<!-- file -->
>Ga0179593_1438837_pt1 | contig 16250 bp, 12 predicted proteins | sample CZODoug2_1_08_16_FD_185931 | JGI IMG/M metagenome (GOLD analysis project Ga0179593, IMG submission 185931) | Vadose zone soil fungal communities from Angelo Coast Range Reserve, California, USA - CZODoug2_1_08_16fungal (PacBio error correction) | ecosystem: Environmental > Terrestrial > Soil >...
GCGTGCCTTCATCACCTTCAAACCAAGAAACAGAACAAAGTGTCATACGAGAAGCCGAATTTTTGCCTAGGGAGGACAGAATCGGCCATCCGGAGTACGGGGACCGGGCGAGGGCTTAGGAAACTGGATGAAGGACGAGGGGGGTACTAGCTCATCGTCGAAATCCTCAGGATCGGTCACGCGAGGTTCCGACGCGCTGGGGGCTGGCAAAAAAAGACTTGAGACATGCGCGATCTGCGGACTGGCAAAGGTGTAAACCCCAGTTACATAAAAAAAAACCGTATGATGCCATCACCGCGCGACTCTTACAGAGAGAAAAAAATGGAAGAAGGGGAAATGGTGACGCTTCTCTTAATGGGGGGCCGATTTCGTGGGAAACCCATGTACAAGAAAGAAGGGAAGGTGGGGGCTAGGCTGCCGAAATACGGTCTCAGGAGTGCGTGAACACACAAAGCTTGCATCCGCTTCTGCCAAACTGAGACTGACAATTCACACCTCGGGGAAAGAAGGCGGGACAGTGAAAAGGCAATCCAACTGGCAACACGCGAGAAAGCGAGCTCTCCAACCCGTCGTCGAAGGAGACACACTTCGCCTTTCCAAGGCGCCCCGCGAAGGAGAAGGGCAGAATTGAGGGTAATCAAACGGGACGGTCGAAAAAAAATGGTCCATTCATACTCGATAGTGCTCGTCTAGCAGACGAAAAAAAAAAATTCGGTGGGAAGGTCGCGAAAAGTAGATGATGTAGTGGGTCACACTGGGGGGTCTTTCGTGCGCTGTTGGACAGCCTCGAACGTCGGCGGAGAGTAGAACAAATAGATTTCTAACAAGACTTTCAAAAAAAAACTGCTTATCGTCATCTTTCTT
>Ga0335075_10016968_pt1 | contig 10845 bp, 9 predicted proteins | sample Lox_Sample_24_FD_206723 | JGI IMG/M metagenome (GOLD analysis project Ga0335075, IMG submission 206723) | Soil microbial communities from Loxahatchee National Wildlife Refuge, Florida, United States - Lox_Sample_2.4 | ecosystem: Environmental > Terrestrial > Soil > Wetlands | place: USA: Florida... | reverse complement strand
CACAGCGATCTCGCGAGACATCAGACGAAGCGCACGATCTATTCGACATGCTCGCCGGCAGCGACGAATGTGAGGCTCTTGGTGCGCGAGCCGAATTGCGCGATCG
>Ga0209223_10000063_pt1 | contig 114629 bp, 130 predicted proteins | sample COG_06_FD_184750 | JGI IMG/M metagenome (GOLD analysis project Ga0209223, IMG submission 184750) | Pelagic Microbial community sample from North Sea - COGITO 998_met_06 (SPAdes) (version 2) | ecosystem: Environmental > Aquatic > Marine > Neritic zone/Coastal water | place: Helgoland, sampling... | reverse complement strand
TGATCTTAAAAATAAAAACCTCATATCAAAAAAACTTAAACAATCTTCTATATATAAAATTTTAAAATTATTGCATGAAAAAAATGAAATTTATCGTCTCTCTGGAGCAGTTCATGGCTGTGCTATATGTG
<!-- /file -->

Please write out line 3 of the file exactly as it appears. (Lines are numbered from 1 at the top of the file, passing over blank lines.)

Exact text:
>Ga0335075_10016968_pt1 | contig 10845 bp, 9 predicted proteins | sample Lox_Sample_24_FD_206723 | JGI IMG/M metagenome (GOLD analysis project Ga0335075, IMG submission 206723) | Soil microbial communities from Loxahatchee National Wildlife Refuge, Florida, United States - Lox_Sample_2.4 | ecosystem: Environmental > Terrestrial > Soil > Wetlands | place: USA: Florida... | reverse complement strand